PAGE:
Security Experts:

Chinese Threat Actor Targets Rare Earth Mining Companies in North America, Australia

Mandiant’s security researchers have been tracking influence campaigns that a Chinese threat actor named Dragonbridge has been conducting against rare earth mining companies in Australia, Canada, and the United States.

Active since at least 2019, Dragonbridge has been using a network of thousands of inauthentic accounts on social platforms, websites, and forums to promote narratives in support of China’s political interests.

More recently, the threat actor has started a social media campaign focused on rare earth mining companies, including Lynas Rare Earths Ltd (Australia), Appia Rare Earths & Uranium Corp (Canada), and USA Rare Earth.

As Mandiant notes, the targeted industry is of strategic significance to China, with the three victim companies challenging the country’s supply chain dominance in the industry. Rare earth metals represent a critical component of consumer and military products, including aircraft engines and missile guidance systems.

The targeting of these companies falls in line with recent events that clearly impacted China: Lynas, the largest rare earths mining and processing company outside China, has signed a contract with the US Department of Defense for the construction of a Texas processing facility, USA Rare Earth is planning a processing facility in Oklahoma, and Appia has discovered a new rare earths bearing zone.

As part of the influence campaign, fake accounts, including some pretending to be of Texas residents, were used to call for protests and critique President Biden’s invocation of the Defense Production Act on March 31, 2022, to accelerate the production of critical minerals in the US.

“While the activity we detail here does not appear to have been particularly effective and received only limited engagement by seemingly real individuals, the campaign’s microtargeting of specific audiences suggest the possibility of using similar means to manipulate public discourse surrounding other U.S. political issues to the PRC’s advantage,” Mandiant noted.

The campaign claimed that the building of a rare earths processing facility in Texas would have a negative impact on the environment, exposing the local population to radioactive contamination and health problems.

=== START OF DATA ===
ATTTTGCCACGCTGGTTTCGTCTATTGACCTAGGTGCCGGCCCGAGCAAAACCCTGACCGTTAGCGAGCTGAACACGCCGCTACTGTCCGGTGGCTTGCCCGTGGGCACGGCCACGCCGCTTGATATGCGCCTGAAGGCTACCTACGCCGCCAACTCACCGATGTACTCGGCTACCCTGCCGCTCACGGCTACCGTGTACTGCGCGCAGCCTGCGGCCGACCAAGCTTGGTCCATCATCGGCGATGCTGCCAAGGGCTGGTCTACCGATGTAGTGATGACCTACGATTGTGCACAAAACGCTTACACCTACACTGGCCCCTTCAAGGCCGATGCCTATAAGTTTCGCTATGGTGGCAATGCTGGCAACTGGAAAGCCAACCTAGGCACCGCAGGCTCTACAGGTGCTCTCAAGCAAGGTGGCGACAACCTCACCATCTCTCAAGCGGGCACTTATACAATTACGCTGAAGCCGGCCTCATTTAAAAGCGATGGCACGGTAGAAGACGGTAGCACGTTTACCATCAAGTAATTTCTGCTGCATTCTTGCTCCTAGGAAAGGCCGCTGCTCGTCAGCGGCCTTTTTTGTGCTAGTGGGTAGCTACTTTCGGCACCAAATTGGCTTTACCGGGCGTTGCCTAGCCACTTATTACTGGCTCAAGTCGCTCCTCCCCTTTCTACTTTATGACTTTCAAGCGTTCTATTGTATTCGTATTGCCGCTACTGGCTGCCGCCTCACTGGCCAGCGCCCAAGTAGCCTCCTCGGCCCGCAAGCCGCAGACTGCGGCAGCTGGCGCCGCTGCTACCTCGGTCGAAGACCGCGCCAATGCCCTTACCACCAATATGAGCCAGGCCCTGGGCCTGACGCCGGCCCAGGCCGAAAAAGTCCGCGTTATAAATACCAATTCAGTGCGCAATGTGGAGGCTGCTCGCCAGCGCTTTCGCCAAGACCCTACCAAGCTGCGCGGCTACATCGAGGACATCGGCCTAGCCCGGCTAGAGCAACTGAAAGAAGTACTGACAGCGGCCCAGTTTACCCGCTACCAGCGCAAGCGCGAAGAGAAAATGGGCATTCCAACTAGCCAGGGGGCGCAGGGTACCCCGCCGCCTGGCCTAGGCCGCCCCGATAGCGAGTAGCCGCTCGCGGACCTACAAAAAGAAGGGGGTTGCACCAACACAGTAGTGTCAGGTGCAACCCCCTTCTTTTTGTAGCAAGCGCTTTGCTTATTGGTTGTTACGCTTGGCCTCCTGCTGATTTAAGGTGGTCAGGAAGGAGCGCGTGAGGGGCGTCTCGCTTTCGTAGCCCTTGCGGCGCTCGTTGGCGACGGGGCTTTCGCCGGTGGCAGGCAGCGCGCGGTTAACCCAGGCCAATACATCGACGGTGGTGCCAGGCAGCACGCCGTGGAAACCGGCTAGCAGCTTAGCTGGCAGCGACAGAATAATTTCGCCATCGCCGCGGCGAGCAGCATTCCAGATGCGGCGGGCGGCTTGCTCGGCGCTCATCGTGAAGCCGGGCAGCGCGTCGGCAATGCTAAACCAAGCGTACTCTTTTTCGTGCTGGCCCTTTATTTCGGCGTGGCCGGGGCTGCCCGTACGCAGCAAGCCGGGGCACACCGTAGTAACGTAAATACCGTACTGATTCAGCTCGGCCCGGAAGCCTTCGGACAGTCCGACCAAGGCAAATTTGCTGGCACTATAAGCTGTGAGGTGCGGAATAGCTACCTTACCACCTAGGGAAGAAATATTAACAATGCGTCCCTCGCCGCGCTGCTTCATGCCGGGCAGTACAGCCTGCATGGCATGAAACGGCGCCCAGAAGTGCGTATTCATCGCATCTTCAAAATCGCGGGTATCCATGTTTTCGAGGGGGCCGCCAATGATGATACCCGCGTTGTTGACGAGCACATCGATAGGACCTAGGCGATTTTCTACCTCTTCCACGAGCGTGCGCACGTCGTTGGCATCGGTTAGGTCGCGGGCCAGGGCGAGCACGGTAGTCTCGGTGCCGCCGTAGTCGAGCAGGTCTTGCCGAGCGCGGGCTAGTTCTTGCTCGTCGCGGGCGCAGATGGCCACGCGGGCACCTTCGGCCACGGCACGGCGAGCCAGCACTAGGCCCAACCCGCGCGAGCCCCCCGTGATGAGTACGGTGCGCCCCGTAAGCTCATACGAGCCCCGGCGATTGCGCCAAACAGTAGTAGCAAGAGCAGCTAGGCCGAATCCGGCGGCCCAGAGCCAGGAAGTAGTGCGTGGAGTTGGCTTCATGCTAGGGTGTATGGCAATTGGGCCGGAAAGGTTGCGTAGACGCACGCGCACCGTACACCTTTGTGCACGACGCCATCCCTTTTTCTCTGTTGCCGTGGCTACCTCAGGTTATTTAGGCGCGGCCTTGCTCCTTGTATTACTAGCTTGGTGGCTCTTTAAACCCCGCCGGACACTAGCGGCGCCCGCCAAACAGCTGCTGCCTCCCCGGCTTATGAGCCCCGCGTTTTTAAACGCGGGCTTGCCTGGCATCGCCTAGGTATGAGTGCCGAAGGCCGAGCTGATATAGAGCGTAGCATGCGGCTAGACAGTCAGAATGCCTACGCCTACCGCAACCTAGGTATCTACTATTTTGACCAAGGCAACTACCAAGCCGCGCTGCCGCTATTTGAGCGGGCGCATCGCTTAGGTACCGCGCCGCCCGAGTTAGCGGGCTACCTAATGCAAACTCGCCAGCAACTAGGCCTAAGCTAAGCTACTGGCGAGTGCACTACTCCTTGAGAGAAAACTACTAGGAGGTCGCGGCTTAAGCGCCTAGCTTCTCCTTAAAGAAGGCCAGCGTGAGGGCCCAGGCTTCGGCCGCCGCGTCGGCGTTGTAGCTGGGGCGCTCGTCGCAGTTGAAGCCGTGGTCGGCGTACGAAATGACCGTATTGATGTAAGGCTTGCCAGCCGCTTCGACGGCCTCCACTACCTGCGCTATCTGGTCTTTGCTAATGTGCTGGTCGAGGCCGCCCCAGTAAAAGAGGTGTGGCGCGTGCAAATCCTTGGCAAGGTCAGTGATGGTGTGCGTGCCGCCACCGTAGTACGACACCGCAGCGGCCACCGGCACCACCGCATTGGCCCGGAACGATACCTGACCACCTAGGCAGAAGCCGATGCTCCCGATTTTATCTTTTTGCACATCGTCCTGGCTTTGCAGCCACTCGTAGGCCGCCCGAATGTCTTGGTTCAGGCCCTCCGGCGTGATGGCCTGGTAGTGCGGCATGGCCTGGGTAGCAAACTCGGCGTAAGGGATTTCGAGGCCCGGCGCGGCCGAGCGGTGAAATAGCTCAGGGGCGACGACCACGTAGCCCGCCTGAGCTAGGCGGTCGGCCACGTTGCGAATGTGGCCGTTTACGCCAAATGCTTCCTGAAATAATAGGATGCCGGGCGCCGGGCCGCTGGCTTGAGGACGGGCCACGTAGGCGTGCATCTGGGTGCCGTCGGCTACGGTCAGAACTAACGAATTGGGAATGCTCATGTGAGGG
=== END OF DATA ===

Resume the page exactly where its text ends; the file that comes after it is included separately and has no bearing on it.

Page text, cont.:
The suspected inauthentic accounts posted messages on Twitter and on the public Facebook group “STOP LYNAS! NO to Lynas Exporting and Creating Another Toxic Legacy,” but received little engagement.

The posts were mainly in English, with some of the content in Chinese and Malay. The threat actor posted photos of Malaysian demonstrations against Lynas due to controversy regarding the disposal of radioactive waste at its facility in Kuantan. The influence campaigns targeting Appia and USA Rare Earth started in June.

“Accounts leveraged commentary by real individuals, such as U.S. politicians and commentators, to support their arguments against Lynas, its planned processing facility in Texas, and the Biden administration’s decision to expedite production of critical minerals,” Mandiant noted.

The security researchers discovered that the threat actor had created new accounts to promote the same narratives promoted by previously identified Dragonbridge accounts, all of which have shown similar indicators of inauthenticity and coordination, such as the use of photos from online sources, the use of seemingly random numeric strings in account names, and the creation of accounts in clusters.

“In addition to the accounts’ posting of identical or similar rare earths-related content, we also observed some of the accounts post identical or similar apolitical content, such as inspirational quotes, wellness, travel, and sports content,” Mandiant said.

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